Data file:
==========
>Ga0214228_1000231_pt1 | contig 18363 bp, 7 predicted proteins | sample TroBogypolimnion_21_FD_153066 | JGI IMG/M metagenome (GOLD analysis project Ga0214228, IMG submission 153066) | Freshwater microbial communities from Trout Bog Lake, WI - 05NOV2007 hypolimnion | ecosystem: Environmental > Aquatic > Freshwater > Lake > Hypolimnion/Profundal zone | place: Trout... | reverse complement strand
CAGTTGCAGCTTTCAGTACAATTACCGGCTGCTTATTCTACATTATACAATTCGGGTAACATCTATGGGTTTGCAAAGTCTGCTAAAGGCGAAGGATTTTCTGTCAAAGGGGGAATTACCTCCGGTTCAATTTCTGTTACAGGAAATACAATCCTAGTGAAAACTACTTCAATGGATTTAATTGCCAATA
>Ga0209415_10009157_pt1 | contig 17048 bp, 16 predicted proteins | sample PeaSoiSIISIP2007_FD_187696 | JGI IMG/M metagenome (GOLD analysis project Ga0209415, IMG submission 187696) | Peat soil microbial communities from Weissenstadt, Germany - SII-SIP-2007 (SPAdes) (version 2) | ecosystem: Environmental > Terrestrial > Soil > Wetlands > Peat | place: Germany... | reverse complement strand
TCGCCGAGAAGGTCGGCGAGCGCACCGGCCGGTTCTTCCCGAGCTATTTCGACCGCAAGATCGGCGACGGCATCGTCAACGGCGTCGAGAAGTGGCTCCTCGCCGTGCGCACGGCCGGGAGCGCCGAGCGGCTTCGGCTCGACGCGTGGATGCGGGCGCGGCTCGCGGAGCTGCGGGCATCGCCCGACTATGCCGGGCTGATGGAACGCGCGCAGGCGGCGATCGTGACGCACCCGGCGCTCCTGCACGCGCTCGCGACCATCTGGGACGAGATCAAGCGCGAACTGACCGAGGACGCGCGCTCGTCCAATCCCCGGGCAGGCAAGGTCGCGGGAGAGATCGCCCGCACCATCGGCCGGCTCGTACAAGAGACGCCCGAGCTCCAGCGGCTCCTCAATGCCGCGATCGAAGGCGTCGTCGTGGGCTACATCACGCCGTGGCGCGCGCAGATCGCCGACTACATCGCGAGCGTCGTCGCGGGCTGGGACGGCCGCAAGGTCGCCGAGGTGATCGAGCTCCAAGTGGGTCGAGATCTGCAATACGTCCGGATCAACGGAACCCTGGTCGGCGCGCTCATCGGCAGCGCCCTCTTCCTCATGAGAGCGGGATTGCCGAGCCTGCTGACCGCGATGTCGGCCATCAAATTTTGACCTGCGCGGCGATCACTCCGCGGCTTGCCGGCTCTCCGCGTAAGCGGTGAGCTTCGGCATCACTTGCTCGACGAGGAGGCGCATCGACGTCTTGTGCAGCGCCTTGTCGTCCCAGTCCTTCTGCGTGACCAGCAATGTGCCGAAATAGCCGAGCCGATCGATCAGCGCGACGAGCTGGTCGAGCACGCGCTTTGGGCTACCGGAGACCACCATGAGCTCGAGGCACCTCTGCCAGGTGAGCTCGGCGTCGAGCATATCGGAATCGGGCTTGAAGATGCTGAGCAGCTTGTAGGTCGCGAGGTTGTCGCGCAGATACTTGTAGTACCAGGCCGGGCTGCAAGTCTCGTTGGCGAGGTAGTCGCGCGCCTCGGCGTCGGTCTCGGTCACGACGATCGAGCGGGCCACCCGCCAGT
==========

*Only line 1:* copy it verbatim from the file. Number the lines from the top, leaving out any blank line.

>Ga0214228_1000231_pt1 | contig 18363 bp, 7 predicted proteins | sample TroBogypolimnion_21_FD_153066 | JGI IMG/M metagenome (GOLD analysis project Ga0214228, IMG submission 153066) | Freshwater microbial communities from Trout Bog Lake, WI - 05NOV2007 hypolimnion | ecosystem: Environmental > Aquatic > Freshwater > Lake > Hypolimnion/Profundal zone | place: Trout... | reverse complement strand